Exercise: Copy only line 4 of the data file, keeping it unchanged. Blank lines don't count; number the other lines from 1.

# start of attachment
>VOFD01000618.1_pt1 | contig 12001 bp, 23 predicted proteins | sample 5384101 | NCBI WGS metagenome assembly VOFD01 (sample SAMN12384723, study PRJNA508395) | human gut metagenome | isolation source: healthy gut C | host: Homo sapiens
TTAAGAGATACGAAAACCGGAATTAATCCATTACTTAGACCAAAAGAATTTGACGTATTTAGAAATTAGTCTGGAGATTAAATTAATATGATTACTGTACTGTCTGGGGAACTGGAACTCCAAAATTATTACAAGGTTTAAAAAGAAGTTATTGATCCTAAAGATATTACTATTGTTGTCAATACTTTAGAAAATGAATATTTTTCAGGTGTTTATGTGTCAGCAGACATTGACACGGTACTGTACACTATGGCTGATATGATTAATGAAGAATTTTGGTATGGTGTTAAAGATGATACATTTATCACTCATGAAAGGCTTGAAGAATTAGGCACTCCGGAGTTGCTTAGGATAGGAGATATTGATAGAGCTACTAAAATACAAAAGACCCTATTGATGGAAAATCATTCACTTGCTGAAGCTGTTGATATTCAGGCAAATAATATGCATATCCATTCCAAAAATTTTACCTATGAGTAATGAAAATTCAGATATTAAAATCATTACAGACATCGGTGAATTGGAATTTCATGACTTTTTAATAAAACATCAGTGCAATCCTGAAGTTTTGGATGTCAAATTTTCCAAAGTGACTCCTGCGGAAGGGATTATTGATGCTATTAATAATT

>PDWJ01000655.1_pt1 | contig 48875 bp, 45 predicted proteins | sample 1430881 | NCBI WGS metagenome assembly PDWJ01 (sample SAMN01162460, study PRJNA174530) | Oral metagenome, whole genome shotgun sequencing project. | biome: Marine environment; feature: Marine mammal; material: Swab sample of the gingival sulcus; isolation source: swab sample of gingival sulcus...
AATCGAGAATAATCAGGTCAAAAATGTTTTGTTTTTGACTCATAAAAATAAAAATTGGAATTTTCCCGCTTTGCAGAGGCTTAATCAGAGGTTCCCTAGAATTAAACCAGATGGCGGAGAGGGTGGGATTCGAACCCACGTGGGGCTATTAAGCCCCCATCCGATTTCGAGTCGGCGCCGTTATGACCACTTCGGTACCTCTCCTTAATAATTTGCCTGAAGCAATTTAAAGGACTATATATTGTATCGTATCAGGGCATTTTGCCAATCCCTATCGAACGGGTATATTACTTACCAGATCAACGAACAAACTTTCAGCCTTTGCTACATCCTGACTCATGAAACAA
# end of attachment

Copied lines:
AATCGAGAATAATCAGGTCAAAAATGTTTTGTTTTTGACTCATAAAAATAAAAATTGGAATTTTCCCGCTTTGCAGAGGCTTAATCAGAGGTTCCCTAGAATTAAACCAGATGGCGGAGAGGGTGGGATTCGAACCCACGTGGGGCTATTAAGCCCCCATCCGATTTCGAGTCGGCGCCGTTATGACCACTTCGGTACCTCTCCTTAATAATTTGCCTGAAGCAATTTAAAGGACTATATATTGTATCGTATCAGGGCATTTTGCCAATCCCTATCGAACGGGTATATTACTTACCAGATCAACGAACAAACTTTCAGCCTTTGCTACATCCTGACTCATGAAACAA